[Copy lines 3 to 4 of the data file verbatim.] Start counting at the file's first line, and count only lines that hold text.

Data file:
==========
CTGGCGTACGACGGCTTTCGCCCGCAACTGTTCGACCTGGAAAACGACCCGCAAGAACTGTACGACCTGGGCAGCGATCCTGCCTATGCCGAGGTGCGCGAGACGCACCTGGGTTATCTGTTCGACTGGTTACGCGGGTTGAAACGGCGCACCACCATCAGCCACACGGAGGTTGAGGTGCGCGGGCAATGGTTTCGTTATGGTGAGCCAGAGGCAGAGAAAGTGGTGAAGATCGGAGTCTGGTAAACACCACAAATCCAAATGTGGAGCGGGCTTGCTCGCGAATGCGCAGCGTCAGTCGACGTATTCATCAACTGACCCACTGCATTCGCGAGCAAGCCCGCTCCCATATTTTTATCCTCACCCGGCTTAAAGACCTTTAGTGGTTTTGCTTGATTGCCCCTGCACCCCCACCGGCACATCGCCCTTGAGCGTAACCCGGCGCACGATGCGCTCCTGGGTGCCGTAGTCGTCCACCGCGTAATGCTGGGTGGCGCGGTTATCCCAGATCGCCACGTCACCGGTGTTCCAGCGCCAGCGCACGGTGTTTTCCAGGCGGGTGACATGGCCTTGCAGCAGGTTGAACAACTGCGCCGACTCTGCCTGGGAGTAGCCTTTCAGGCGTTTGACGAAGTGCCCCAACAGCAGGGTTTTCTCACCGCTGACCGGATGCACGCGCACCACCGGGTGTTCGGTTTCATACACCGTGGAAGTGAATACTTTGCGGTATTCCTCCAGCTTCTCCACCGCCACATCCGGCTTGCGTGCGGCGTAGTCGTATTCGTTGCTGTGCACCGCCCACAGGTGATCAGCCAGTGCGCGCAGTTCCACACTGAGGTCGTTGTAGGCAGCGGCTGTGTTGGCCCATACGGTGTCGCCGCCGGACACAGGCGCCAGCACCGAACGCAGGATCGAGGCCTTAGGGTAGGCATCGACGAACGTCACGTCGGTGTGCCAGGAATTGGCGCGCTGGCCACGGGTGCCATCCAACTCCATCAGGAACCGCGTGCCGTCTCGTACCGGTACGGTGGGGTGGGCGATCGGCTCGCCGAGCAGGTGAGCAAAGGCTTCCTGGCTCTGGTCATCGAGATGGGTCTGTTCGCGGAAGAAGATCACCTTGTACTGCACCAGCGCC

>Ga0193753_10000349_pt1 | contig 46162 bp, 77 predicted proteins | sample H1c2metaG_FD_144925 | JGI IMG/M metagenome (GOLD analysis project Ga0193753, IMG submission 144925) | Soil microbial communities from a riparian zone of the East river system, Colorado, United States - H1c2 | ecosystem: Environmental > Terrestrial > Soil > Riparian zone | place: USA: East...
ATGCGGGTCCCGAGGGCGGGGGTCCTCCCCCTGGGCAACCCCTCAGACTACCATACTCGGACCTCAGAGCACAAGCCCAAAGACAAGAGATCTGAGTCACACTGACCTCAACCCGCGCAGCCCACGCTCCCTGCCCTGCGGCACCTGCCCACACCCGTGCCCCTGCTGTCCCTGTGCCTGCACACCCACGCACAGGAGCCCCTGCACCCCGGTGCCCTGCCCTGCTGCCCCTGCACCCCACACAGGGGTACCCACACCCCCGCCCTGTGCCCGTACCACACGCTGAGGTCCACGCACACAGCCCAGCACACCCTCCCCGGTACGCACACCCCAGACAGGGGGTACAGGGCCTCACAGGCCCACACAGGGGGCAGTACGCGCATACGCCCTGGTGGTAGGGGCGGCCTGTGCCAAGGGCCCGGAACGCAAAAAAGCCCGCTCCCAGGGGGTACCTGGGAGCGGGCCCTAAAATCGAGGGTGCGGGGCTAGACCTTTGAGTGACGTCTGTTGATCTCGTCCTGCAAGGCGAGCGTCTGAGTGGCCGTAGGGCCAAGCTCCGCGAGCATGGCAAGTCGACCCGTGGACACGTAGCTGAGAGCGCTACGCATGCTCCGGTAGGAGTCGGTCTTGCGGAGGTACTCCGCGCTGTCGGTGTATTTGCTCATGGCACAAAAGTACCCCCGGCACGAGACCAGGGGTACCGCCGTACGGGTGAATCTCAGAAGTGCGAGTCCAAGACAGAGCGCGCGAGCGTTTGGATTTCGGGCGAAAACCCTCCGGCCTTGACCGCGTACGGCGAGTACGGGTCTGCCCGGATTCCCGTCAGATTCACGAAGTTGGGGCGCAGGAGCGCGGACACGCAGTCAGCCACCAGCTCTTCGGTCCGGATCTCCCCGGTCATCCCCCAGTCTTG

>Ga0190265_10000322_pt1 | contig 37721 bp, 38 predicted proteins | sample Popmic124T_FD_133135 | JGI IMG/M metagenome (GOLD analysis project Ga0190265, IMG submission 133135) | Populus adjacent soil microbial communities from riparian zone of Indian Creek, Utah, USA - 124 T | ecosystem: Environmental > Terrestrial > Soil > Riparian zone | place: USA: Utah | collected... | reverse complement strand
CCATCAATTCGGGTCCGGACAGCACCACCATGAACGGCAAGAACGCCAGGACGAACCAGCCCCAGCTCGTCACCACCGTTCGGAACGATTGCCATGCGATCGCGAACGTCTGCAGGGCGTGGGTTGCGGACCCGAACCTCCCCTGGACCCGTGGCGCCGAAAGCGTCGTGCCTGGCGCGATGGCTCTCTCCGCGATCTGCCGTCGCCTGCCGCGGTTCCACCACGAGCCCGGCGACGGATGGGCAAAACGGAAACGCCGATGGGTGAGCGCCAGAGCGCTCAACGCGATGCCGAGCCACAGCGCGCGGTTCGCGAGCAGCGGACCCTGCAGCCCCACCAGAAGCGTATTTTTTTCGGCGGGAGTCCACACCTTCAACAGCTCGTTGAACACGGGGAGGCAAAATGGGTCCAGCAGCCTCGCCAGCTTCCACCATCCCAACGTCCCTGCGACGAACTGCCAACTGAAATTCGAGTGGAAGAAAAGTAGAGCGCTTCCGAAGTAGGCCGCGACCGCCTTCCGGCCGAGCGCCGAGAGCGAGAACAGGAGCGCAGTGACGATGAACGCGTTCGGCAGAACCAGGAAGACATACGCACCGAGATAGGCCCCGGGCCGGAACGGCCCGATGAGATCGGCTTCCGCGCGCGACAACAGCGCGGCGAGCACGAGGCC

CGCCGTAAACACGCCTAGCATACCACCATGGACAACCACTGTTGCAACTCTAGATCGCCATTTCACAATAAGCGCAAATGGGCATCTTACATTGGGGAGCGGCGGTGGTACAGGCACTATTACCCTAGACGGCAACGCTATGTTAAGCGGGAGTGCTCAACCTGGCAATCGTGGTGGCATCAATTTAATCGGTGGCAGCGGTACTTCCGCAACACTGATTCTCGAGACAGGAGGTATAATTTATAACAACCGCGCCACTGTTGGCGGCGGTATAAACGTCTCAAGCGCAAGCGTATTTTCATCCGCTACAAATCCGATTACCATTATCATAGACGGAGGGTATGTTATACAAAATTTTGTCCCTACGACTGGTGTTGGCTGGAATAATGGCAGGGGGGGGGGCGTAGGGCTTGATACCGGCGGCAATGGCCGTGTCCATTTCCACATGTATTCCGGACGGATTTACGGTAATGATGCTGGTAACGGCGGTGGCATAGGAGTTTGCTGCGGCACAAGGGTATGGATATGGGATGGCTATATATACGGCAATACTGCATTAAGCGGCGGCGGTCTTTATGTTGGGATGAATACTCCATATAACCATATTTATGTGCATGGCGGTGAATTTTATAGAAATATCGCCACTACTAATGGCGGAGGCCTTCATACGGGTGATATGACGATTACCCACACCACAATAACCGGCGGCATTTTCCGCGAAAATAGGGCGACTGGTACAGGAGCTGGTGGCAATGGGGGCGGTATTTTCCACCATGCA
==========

ATGCGGGTCCCGAGGGCGGGGGTCCTCCCCCTGGGCAACCCCTCAGACTACCATACTCGGACCTCAGAGCACAAGCCCAAAGACAAGAGATCTGAGTCACACTGACCTCAACCCGCGCAGCCCACGCTCCCTGCCCTGCGGCACCTGCCCACACCCGTGCCCCTGCTGTCCCTGTGCCTGCACACCCACGCACAGGAGCCCCTGCACCCCGGTGCCCTGCCCTGCTGCCCCTGCACCCCACACAGGGGTACCCACACCCCCGCCCTGTGCCCGTACCACACGCTGAGGTCCACGCACACAGCCCAGCACACCCTCCCCGGTACGCACACCCCAGACAGGGGGTACAGGGCCTCACAGGCCCACACAGGGGGCAGTACGCGCATACGCCCTGGTGGTAGGGGCGGCCTGTGCCAAGGGCCCGGAACGCAAAAAAGCCCGCTCCCAGGGGGTACCTGGGAGCGGGCCCTAAAATCGAGGGTGCGGGGCTAGACCTTTGAGTGACGTCTGTTGATCTCGTCCTGCAAGGCGAGCGTCTGAGTGGCCGTAGGGCCAAGCTCCGCGAGCATGGCAAGTCGACCCGTGGACACGTAGCTGAGAGCGCTACGCATGCTCCGGTAGGAGTCGGTCTTGCGGAGGTACTCCGCGCTGTCGGTGTATTTGCTCATGGCACAAAAGTACCCCCGGCACGAGACCAGGGGTACCGCCGTACGGGTGAATCTCAGAAGTGCGAGTCCAAGACAGAGCGCGCGAGCGTTTGGATTTCGGGCGAAAACCCTCCGGCCTTGACCGCGTACGGCGAGTACGGGTCTGCCCGGATTCCCGTCAGATTCACGAAGTTGGGGCGCAGGAGCGCGGACACGCAGTCAGCCACCAGCTCTTCGGTCCGGATCTCCCCGGTCATCCCCCAGTCTTG

>Ga0190265_10000322_pt1 | contig 37721 bp, 38 predicted proteins | sample Popmic124T_FD_133135 | JGI IMG/M metagenome (GOLD analysis project Ga0190265, IMG submission 133135) | Populus adjacent soil microbial communities from riparian zone of Indian Creek, Utah, USA - 124 T | ecosystem: Environmental > Terrestrial > Soil > Riparian zone | place: USA: Utah | collected... | reverse complement strand